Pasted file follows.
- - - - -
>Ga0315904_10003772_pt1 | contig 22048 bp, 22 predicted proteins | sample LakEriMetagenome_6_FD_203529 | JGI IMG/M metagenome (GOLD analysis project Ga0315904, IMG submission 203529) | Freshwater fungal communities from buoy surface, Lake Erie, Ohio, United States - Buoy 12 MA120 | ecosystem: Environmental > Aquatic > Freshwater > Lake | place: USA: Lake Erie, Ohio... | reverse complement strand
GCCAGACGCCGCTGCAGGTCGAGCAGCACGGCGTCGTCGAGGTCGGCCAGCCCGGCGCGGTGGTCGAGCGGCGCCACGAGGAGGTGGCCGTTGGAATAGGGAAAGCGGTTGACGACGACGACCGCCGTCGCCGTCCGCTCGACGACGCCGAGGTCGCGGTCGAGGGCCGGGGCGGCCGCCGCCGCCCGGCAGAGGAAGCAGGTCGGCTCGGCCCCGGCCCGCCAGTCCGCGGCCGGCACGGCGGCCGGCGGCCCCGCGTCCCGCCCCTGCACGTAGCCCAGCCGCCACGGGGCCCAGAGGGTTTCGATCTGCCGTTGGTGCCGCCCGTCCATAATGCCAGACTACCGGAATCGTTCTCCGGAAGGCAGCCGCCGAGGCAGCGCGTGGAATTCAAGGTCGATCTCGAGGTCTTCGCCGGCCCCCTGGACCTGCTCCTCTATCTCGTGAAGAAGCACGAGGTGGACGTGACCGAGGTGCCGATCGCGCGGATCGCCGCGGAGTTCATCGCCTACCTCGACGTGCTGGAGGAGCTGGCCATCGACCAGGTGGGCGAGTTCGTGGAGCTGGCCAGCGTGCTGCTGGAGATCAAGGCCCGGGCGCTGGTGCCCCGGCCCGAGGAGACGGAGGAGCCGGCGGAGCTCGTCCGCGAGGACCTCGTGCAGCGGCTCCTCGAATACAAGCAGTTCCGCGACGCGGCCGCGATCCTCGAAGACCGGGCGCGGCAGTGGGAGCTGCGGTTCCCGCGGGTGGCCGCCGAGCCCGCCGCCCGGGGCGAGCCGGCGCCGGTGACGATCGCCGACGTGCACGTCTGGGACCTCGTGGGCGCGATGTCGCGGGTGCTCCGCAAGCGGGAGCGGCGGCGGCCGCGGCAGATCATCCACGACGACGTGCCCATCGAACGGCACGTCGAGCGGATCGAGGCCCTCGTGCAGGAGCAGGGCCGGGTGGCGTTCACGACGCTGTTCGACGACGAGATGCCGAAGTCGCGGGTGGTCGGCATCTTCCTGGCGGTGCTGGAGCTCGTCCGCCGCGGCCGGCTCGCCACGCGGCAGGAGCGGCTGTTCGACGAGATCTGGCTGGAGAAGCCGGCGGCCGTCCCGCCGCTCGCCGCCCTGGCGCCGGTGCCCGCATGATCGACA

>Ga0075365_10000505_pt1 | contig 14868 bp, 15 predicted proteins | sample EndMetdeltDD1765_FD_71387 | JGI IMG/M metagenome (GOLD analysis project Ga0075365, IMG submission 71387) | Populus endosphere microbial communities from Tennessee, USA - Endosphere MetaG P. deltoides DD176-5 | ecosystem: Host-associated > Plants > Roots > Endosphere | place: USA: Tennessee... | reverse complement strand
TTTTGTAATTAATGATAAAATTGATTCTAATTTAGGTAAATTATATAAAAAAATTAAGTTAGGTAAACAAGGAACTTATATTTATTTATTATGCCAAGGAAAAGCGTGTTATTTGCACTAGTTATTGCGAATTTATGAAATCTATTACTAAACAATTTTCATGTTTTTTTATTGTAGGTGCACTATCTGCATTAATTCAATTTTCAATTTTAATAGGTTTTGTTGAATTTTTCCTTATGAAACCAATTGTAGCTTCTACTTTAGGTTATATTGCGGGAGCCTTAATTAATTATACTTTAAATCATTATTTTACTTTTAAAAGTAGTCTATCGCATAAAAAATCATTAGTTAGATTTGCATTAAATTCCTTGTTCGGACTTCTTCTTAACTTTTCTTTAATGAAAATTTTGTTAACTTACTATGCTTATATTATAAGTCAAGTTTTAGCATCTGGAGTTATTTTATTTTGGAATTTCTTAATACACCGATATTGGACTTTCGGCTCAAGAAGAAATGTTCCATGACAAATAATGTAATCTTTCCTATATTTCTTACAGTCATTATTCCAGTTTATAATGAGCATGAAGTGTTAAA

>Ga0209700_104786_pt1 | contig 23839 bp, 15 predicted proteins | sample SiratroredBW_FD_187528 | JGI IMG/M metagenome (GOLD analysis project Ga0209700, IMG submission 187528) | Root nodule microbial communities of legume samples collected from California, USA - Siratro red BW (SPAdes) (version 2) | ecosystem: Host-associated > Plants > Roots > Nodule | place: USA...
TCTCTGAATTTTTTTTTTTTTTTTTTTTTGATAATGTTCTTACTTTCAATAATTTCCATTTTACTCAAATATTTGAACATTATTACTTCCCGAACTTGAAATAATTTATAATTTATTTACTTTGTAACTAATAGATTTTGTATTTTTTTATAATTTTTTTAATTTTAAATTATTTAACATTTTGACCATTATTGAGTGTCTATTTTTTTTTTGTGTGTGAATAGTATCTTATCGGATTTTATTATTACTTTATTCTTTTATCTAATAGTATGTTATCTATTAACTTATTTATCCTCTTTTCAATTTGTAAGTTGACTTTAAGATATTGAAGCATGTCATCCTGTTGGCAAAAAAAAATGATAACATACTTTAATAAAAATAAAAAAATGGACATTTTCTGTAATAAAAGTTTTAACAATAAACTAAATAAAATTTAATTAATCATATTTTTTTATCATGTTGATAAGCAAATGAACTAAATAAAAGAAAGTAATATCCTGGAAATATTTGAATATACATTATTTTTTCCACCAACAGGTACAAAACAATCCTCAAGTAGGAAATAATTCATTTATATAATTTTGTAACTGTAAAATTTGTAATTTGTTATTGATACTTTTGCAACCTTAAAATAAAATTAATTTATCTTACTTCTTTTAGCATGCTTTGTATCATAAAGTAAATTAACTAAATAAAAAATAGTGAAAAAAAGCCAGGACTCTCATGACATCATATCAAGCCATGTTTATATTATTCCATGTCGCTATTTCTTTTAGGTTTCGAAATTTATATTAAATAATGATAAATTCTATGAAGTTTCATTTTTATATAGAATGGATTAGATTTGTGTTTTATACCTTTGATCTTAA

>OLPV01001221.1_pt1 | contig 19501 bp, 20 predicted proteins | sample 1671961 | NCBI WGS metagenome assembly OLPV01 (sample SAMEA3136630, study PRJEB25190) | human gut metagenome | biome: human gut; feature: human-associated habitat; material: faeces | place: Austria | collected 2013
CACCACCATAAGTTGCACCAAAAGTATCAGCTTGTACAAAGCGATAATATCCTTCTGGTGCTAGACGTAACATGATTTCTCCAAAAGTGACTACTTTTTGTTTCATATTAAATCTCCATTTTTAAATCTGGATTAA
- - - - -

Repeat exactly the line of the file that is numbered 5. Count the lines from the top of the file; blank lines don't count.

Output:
>Ga0209700_104786_pt1 | contig 23839 bp, 15 predicted proteins | sample SiratroredBW_FD_187528 | JGI IMG/M metagenome (GOLD analysis project Ga0209700, IMG submission 187528) | Root nodule microbial communities of legume samples collected from California, USA - Siratro red BW (SPAdes) (version 2) | ecosystem: Host-associated > Plants > Roots > Nodule | place: USA...